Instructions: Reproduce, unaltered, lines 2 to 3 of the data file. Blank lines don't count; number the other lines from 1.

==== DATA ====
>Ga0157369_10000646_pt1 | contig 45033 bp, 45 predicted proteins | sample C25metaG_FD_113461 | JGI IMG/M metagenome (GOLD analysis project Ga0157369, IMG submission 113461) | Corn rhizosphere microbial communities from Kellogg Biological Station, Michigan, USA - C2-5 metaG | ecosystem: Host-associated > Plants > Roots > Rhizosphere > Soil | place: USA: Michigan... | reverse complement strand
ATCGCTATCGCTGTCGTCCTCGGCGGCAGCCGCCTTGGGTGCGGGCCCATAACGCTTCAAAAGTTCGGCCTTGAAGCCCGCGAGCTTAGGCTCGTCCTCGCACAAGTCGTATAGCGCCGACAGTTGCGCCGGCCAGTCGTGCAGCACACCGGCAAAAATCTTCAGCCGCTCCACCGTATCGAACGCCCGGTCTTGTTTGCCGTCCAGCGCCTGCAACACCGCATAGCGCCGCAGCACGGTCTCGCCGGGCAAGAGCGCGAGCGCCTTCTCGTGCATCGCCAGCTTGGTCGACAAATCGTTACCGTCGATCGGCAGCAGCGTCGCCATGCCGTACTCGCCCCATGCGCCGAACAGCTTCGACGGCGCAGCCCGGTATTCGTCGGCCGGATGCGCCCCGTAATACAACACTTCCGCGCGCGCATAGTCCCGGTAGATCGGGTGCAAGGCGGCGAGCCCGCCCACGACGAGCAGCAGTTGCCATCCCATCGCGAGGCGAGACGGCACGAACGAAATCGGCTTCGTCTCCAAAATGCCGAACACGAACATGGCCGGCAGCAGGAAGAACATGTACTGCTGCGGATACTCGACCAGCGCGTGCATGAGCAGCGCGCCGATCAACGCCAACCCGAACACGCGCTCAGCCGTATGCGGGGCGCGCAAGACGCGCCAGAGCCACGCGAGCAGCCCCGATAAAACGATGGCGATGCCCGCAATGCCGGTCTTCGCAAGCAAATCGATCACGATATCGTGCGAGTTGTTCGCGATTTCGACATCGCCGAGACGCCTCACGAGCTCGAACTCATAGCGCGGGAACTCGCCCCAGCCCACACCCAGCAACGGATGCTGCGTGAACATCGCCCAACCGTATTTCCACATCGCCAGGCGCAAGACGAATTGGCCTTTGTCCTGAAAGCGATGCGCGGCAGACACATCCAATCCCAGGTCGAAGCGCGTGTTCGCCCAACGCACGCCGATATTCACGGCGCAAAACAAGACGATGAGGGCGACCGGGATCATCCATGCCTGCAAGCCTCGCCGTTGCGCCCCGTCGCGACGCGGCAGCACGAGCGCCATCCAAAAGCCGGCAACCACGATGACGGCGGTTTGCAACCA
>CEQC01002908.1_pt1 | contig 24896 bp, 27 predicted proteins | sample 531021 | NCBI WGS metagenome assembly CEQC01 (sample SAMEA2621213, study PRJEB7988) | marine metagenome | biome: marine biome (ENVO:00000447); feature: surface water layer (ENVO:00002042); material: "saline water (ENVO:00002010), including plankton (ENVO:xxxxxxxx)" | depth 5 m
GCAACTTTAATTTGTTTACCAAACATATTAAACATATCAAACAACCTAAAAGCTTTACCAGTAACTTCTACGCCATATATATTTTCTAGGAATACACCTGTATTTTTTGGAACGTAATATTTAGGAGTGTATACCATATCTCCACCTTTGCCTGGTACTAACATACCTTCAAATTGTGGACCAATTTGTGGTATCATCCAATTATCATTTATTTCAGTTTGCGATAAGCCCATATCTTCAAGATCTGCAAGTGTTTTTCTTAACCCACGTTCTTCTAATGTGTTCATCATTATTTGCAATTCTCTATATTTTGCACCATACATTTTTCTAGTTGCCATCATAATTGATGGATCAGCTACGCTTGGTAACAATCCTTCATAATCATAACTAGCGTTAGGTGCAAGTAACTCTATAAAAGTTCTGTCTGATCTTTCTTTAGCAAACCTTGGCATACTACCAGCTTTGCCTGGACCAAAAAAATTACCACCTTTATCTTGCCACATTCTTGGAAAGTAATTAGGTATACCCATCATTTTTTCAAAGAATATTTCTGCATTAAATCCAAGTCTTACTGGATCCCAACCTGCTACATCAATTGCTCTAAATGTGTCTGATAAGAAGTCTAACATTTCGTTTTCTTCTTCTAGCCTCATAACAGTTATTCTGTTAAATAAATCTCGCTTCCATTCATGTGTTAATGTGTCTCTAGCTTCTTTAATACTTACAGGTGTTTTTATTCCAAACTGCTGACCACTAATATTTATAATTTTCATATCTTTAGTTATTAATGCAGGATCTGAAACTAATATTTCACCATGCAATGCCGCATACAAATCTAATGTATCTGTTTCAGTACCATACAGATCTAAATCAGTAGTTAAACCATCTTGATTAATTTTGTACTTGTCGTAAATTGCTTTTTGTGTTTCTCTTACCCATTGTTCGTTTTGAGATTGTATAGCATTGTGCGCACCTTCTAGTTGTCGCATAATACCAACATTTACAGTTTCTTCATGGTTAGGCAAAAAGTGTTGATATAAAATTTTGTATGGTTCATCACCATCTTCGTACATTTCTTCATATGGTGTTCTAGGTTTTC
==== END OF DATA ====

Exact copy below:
ATCGCTATCGCTGTCGTCCTCGGCGGCAGCCGCCTTGGGTGCGGGCCCATAACGCTTCAAAAGTTCGGCCTTGAAGCCCGCGAGCTTAGGCTCGTCCTCGCACAAGTCGTATAGCGCCGACAGTTGCGCCGGCCAGTCGTGCAGCACACCGGCAAAAATCTTCAGCCGCTCCACCGTATCGAACGCCCGGTCTTGTTTGCCGTCCAGCGCCTGCAACACCGCATAGCGCCGCAGCACGGTCTCGCCGGGCAAGAGCGCGAGCGCCTTCTCGTGCATCGCCAGCTTGGTCGACAAATCGTTACCGTCGATCGGCAGCAGCGTCGCCATGCCGTACTCGCCCCATGCGCCGAACAGCTTCGACGGCGCAGCCCGGTATTCGTCGGCCGGATGCGCCCCGTAATACAACACTTCCGCGCGCGCATAGTCCCGGTAGATCGGGTGCAAGGCGGCGAGCCCGCCCACGACGAGCAGCAGTTGCCATCCCATCGCGAGGCGAGACGGCACGAACGAAATCGGCTTCGTCTCCAAAATGCCGAACACGAACATGGCCGGCAGCAGGAAGAACATGTACTGCTGCGGATACTCGACCAGCGCGTGCATGAGCAGCGCGCCGATCAACGCCAACCCGAACACGCGCTCAGCCGTATGCGGGGCGCGCAAGACGCGCCAGAGCCACGCGAGCAGCCCCGATAAAACGATGGCGATGCCCGCAATGCCGGTCTTCGCAAGCAAATCGATCACGATATCGTGCGAGTTGTTCGCGATTTCGACATCGCCGAGACGCCTCACGAGCTCGAACTCATAGCGCGGGAACTCGCCCCAGCCCACACCCAGCAACGGATGCTGCGTGAACATCGCCCAACCGTATTTCCACATCGCCAGGCGCAAGACGAATTGGCCTTTGTCCTGAAAGCGATGCGCGGCAGACACATCCAATCCCAGGTCGAAGCGCGTGTTCGCCCAACGCACGCCGATATTCACGGCGCAAAACAAGACGATGAGGGCGACCGGGATCATCCATGCCTGCAAGCCTCGCCGTTGCGCCCCGTCGCGACGCGGCAGCACGAGCGCCATCCAAAAGCCGGCAACCACGATGACGGCGGTTTGCAACCA
>CEQC01002908.1_pt1 | contig 24896 bp, 27 predicted proteins | sample 531021 | NCBI WGS metagenome assembly CEQC01 (sample SAMEA2621213, study PRJEB7988) | marine metagenome | biome: marine biome (ENVO:00000447); feature: surface water layer (ENVO:00002042); material: "saline water (ENVO:00002010), including plankton (ENVO:xxxxxxxx)" | depth 5 m